A Wood Stove in a Passive House

How should you design and detail a wood stove in an airtight Passive House? Here are some of the considerations, and the approach we used on this project.

First off: should you even have a wood stove in a Passive House? This is rightly a matter of some debate. It’s certainly not necessary, as our temperature data have shown: this particular house has proven it can stay habitable even through the coldest of cold snaps—maintaining ~55 degF even in -20 degF outdoor temperatures without mechanical heating.

And, a wood stove in a Passive House comes with downsides and risks:

  • Conventional fireplaces and stoves use indoor air for combustion. In a super airtight home, this could easily use up all the oxygen and present a grave risk to occupants.
  • Properly sealing the chimney (and, in our case, the air intake) can be challenging—risking the air tightness targets.
  • A dedicated outdoor air supply can be a condensation risk in the winter where the cold pipe encounters the warmer, moister indoor air.

In this home, my strategy was as follows:

  1. Select a wood stove with closed combustion and dedicated outdoor air supply. In our case, we are using a Rais stove. Outdoor air is drawn in next to the front door, is routed beneath the slab, and will connect to the bottom of the stove. The outdoor air supply consist of a pipe within a pipe: a non-combustable metal pipe sleeved through a larger PVC pipe.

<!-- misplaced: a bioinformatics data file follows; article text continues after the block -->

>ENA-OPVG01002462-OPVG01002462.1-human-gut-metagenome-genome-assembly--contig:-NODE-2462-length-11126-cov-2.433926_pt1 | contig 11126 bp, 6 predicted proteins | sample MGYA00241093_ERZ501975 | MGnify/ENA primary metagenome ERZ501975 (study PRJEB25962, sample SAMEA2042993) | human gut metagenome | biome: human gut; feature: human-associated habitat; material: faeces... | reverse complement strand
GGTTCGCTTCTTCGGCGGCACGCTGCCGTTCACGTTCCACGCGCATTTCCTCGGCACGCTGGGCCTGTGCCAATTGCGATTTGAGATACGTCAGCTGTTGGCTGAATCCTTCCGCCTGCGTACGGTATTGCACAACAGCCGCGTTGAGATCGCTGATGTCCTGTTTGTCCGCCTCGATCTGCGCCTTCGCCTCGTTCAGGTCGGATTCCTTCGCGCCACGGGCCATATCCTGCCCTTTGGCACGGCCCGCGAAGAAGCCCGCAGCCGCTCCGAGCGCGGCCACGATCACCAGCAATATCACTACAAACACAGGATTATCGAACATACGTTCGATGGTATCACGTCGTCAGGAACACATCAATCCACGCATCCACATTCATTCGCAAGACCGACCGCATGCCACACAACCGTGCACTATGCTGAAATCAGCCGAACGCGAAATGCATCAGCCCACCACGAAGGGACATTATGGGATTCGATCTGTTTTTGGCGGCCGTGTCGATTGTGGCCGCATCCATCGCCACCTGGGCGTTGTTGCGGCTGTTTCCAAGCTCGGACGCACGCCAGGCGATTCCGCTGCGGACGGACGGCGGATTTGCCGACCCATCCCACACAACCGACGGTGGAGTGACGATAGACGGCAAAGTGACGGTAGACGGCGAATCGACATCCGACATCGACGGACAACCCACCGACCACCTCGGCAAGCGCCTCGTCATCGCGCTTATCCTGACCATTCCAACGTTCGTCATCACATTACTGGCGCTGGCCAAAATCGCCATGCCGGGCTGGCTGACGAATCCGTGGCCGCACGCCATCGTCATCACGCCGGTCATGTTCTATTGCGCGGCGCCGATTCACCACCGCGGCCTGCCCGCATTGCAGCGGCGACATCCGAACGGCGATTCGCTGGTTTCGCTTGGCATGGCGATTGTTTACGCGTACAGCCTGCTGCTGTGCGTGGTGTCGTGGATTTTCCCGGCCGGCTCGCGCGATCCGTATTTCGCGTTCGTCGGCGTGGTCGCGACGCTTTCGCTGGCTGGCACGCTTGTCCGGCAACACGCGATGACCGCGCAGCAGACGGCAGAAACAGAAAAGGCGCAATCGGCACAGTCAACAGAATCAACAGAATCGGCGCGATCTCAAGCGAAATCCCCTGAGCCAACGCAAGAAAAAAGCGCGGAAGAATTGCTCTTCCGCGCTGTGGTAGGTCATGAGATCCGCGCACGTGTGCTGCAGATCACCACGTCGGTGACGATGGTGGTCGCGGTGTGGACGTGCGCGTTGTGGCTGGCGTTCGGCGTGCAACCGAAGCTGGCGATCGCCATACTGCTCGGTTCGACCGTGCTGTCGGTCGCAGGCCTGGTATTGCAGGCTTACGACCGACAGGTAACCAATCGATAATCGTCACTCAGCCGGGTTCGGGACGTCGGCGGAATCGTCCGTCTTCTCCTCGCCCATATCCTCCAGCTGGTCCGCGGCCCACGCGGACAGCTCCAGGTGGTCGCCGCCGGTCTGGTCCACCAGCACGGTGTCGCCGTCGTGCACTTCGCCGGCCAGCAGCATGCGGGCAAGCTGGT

2. Put as much of the chimney as possible within the building’s thermal envelope to help create good draw.
  3. Provide air sealing at the chimney by connecting aluminum flashing to the concrete deck (the roof air barrier) and the chimney with high-temperature silicone caulk.

When the stove is in use, the home may actually overheat (even in cold Iowa winters), so cracking some windows may be necessary.

The details below show the following:

  1. Air intake, detailed to shed bulk water (exterior tape & flashing) and ensure air-tightness (interior boot connected to ICF).Untitled
  2. Overall chimney sectionNest chimney section
  3. Chimney detailNest chimney detail


One point of clarity: This home is not certified as a Passive House, but follows Passive House design principles, including the envelope R-values, minimization of thermal bridging, air tightness, and dedicated fresh air system with energy recovery.

2 Replies to “A Wood Stove in a Passive House”

  1. Hi, I’m looking at putting a wood stove in our passive house that we’re building. Are you happy with your decision? Did everything seem to work out ok? Thanks for the feedback.

    1. Mike, the owners have actually NOT installed the wood stove, so unfortunately I don’t have much insight here! The home remains ready for a wood stove should they want one, with a chimney and dedicated fresh air pipe. I will say 2 things: (1) the home has shown that it retains heat so effectively that a wood stove isn’t necessary for “backup” — even during Polar Vortex conditions, with outside temperatures of -23F for a week, the home maintained 55-60 degF inside without any heating. (2) The chimney was the leakiest part of the envelope when we did our final blower door testing. Fortunately we were still able to meet our Passive House targets, but we definitely paid a penalty.

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